Archives for the ‘Courage’ Category

Time Out for Adults

Light of Mind

The State of Play

Every so often, people come to me for advice. “How are you?” I ask. “Life is good. Lots going on. Plenty to do,” says my friend. Then just before her voice trails off, “Perhaps too much.”

In our frantic world of go-getting and Blackberry prayers at the dinner table, there can be little time to catch our breath, let alone think. And think clearly.

The Value of an Empty Mind

The most effective thing I’ve learned to do is to take time out. That’s easier said than done, of course. The trick is to first recognise when your head is full. Then you look out for the next moment when you find yourself sitting still in a quiet spot. You then seize the moment and empty your mind.

Staring out the window is a great way to decompress quickly. Notice all the minutiae your eyes usually gloss over, like that robin staring straight back at you through the window. Or pay special attention to the sounds around you. If you listen carefully, you may even hear Nature’s symphony of spring.

“How long do I need to sit for?” you ask. “I’ve got stuff to be getting on with.”

Mindful Thinking

Taking a moment to pause for breath helps empty my mind. I know I’ve paused for long enough when the curtains of the empty stage that is my mind begins to twitch and fresh ideas skip in, gently reminding me of why I rush around so much. Of how I’d like to live my life.

Time out isn’t just something that can help our children pause for thought. When we’re able to take ourselves to the time out place as adults is when we’re able to become whole again.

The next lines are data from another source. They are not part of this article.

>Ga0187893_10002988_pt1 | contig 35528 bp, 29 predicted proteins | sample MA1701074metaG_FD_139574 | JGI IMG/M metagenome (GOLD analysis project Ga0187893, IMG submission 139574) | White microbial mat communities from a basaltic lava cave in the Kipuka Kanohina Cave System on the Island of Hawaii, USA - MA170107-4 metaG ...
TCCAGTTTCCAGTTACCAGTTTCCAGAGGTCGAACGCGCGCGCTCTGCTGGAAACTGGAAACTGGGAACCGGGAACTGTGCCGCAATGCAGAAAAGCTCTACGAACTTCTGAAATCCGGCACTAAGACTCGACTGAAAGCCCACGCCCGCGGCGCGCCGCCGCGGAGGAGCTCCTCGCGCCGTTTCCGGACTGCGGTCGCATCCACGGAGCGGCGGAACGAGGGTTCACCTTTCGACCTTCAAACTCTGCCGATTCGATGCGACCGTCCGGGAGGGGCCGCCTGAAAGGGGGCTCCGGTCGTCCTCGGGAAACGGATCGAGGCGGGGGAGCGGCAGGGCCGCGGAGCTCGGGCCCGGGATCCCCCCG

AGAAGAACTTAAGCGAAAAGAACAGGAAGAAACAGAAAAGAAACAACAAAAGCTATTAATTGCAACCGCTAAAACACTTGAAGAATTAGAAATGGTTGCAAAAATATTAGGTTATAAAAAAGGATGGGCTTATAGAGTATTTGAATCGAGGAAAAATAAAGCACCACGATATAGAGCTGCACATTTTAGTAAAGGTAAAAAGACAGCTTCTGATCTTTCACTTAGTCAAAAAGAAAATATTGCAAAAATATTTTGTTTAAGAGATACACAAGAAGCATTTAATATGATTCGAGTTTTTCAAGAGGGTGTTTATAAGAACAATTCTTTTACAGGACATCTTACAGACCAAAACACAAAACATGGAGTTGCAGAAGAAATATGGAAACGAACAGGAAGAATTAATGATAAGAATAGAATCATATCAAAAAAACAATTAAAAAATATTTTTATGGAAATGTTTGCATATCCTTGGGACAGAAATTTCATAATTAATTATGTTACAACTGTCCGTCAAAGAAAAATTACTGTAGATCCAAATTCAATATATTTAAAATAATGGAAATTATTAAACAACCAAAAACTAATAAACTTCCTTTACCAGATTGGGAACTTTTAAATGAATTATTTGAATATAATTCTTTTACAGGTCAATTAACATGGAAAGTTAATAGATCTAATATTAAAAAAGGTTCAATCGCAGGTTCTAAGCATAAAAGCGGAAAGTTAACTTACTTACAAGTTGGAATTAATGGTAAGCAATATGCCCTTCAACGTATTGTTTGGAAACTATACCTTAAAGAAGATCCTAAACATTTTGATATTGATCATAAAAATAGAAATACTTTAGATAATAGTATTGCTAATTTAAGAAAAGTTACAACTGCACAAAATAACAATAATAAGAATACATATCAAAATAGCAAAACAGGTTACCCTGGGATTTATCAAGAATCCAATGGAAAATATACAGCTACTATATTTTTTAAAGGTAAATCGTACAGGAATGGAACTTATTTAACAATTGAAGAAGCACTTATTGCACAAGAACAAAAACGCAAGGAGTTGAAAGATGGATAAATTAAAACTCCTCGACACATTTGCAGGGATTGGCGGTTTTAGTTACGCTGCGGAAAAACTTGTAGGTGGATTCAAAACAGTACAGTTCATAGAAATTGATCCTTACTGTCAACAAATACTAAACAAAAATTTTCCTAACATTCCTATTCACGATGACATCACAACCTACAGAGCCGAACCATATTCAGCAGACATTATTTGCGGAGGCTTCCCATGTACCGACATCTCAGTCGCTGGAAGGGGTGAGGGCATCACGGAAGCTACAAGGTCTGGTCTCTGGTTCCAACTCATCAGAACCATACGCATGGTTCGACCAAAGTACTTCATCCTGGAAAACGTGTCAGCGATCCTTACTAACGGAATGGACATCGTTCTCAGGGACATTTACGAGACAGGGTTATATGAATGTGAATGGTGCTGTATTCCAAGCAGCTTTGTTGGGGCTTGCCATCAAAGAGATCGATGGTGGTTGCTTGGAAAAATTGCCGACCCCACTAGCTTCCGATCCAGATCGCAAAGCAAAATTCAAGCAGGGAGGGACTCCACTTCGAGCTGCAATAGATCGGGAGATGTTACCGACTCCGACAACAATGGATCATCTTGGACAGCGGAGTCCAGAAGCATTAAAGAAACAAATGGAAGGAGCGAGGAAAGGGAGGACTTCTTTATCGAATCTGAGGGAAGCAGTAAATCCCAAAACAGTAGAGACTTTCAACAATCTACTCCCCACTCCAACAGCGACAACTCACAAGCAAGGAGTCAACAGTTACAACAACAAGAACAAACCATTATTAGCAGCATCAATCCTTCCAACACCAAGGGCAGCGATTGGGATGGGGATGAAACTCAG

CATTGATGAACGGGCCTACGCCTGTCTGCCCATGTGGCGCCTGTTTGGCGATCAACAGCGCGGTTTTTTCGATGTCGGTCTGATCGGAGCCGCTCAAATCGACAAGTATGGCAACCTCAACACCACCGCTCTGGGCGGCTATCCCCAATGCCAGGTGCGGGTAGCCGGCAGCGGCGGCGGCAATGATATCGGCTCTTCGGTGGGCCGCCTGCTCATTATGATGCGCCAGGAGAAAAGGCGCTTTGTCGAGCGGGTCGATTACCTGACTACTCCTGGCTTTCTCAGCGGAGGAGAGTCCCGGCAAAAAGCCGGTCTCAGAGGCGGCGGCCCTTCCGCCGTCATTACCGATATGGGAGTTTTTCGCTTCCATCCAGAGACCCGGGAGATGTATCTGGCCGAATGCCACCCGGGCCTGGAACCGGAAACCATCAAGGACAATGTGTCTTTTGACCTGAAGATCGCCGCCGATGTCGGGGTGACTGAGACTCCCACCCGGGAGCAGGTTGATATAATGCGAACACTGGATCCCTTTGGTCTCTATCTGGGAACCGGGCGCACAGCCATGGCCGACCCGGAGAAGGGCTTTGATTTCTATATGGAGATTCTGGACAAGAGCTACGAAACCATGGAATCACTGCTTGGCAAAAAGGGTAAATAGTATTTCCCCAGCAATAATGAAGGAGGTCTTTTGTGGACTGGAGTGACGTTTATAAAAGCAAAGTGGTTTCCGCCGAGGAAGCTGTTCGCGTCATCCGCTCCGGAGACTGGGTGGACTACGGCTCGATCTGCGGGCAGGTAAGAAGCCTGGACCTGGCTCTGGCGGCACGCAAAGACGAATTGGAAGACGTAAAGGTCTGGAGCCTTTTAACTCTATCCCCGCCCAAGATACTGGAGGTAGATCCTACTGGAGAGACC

Good Deeds Indeed

Be Good

Be Good

Growing up, all the adults around me used to say, “Be good.” And when I asked why, some simply replied, “Because it’s important” with no further explanation.

Then one day, one of the more knowing adults, a teacher, told me how if I did good deeds, good things would happen to me.

So one Saturday, when I was 12 years old, I decided to test my teacher’s assertion. Not so much to see if she was telling the truth (since many of the same adults also told me lies), but rather that my heart told me I was onto something important.

In Search of Good

The experiment went as follows. I decided to “be good” for the entire day and keep a tally of my good deeds.

On my way to the library, I met an old lady waiting to cross the road. With naive enthusiasm, I grabbed her frail arm and said, “I’ll help you cross the road.”

Afterwards, as I beamed with pride at my obvious first good deed of the day, I noticed a bewildered look on the old lady’s face. “What’s the matter?” I asked, “Can I help?” To which she replied, “I didn’t want to cross the road. Now I need help to get back to the other side.”

By the time I returned the old lady to the other side of the road, I’d learned an important lesson. A deed is only good if the recipient benefitted from my help, regardless of my best intentions.

Full of youthful gusto, I went about the rest of my day doing good deeds, starting with handing in a purse I found on my way to the shops to the nearest store to give the person who lost it the best chance of finding it again. This taught me my second lesson of the day. Good deeds are rarely done in isolation and I needed to trust others to do the right thing for my good deeds to work.

When eventually I got to the library, I was disappointed to find the last copy of the novel I wanted had just been taken out minutes before my arrival. “Never mind,” I told myself. “I’ll just have to wait a bit longer.” Then, as I was leaving the library, one of the librarians called me back to say that luckily, someone else had just returned a copy and would I like to borrow it?

Of course I did! I smiled to myself as I clutched my treasure of a book. Perhaps good deeds did happen to people who do good, I mused.

Be the Change You Want to See